Many of my colleagues lay the blame with humans for encroaching more and more on nature, but paradoxically more people live in big cities than ever before. Half the people around the world live in cities and have less contact with nature than ever. Eighty percent of kids in the Czech Republic for example are unable to recognise a blackbird. Even when I take my students at the university on fieldwork to study wildlife, it is a real eye-opener for some of them because it is the first time they have ever slept under the stars. A lot of them have never been in the forest at night.

Scientist Radek Lučan

Scientist Radek Lučan

If we have less and less contact with nature – what about other countries?

I spent a lot of time in the Middle East and in North Africa and the contact between locals and wild animals was not as common as you might think. If we are talking about bats, they might feature in local shamanistic rituals. If we are talking about parts of Southeast Asia and some parts of Africa, they hunt bush meat, consuming bats such as “flying foxes”, along with domestic animals like cats and dogs. All of these animals are cooked or roasted and heat of course kills viruses. The danger is in the actual preparation of the raw meat: that is the point where the virus can make the jump.

It is hard to imagine how things might be different in the future. If your city is at the very centre of an outbreak there is even less time to respond, even if you know how.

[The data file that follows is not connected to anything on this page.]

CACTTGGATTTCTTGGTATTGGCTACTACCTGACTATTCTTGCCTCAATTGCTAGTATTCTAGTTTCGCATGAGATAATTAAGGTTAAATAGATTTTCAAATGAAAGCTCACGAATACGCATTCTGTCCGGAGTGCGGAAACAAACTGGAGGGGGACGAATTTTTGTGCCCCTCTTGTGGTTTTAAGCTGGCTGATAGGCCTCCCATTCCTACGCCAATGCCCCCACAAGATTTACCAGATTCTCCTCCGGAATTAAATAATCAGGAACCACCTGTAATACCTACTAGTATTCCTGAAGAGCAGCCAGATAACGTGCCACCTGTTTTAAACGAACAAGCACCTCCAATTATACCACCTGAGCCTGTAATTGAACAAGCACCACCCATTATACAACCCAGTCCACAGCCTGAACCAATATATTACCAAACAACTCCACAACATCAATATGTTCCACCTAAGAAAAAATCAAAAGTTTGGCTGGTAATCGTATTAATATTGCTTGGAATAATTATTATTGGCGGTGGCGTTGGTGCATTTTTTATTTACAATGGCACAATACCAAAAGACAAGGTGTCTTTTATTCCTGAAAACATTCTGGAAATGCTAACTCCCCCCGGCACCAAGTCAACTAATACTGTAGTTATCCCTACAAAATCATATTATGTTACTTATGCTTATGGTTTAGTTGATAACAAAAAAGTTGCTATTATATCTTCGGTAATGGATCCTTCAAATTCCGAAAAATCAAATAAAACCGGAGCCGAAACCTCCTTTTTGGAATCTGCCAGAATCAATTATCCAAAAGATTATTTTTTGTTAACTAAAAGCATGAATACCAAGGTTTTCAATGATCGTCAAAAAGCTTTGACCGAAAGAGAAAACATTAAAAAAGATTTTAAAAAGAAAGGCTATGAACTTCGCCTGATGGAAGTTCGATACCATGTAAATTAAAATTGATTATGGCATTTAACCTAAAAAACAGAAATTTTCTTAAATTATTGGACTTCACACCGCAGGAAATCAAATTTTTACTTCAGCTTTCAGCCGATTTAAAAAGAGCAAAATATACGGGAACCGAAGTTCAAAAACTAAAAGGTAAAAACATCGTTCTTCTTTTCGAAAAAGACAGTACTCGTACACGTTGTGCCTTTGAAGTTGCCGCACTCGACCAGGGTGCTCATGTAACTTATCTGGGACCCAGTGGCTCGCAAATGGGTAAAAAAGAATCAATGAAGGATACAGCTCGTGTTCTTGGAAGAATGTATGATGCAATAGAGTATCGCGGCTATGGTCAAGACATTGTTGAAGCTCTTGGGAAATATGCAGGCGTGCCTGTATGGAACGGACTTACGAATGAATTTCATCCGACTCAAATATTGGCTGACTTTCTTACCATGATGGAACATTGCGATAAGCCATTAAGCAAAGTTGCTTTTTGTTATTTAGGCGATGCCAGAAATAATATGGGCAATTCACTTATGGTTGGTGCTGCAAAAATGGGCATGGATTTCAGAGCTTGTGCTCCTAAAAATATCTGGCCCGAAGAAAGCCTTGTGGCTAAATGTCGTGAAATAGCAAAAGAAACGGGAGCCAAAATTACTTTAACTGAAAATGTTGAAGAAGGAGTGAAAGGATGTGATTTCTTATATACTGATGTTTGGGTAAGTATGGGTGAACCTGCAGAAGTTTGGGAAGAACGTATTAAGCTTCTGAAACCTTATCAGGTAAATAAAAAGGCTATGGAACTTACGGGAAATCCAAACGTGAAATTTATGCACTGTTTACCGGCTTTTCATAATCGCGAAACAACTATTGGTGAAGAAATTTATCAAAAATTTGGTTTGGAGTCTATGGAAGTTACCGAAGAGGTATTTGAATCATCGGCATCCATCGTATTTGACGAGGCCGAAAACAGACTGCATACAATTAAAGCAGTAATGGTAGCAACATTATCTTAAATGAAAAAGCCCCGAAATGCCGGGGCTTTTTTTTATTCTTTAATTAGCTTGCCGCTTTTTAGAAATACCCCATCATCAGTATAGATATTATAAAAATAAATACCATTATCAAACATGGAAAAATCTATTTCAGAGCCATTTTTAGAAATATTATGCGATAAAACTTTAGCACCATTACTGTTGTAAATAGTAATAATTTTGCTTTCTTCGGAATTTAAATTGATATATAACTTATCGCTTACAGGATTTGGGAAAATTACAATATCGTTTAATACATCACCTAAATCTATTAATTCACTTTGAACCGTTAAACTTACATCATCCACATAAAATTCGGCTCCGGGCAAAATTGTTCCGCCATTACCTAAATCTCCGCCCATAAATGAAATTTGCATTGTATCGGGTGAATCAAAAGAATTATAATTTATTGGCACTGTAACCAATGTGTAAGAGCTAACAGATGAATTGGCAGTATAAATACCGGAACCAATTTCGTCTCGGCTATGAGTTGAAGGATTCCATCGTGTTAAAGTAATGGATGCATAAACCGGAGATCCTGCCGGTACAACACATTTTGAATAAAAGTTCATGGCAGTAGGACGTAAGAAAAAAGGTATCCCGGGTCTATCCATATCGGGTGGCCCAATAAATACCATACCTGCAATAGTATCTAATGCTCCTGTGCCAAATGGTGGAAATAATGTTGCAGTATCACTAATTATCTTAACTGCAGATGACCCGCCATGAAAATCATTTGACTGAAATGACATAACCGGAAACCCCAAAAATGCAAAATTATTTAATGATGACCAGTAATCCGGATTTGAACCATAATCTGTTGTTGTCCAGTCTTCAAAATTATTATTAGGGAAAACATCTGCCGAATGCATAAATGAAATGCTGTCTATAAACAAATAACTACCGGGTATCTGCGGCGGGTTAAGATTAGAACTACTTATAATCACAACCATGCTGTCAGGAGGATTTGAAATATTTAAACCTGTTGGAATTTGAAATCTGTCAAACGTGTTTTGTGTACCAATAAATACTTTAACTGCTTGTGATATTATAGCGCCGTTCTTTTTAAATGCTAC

Short of living in some sci-fi fantasy, it’s not clear how much can really be done. We’d have to be completely apart from nature and be living in some kind of sterile aquariums hooked up in a Matrix-like VR existence, which is nonsense. We will have to get used to the fact that there will be epidemics and new illnesses and we have to prepare for them as best we can. I strongly believe we have enough technologies and know-how to manage such threats successfully.

To come back to the current outbreak, there has been a lot of speculation about where Covid-19 originated, including no shortage of conspiracy theories.

I don’t think any serious scientists are entertaining the idea that it was bioengineered but certainly it is striking, at least for many of us who study bats, that the outbreak happened in the same city where a level-4 lab was studying bats for zoonotic illnesses including coronaviruses. The lab in Wuhan is located just around the corner from the wet market where China officially said it began. And of course the lab was almost immediately shut down as news of the outbreak got out. Only conspiracy theorists think that Covid-19 is manmade but it is not hard to imagine it could have been the subject of study in the lab in Wuhan - and got out.

Given it is a novel virus and given it is often asymptomatic, a scientist could have been exposed to the virus and accidently carried it out of the lab without knowing. He or she could even have gone shopping at the market and the sheer number of people there, in the subtropical humidity, would have ensured that it spread quickly.

Back at the Faculty of Science in Prague after restrictions were lifted. May 2020.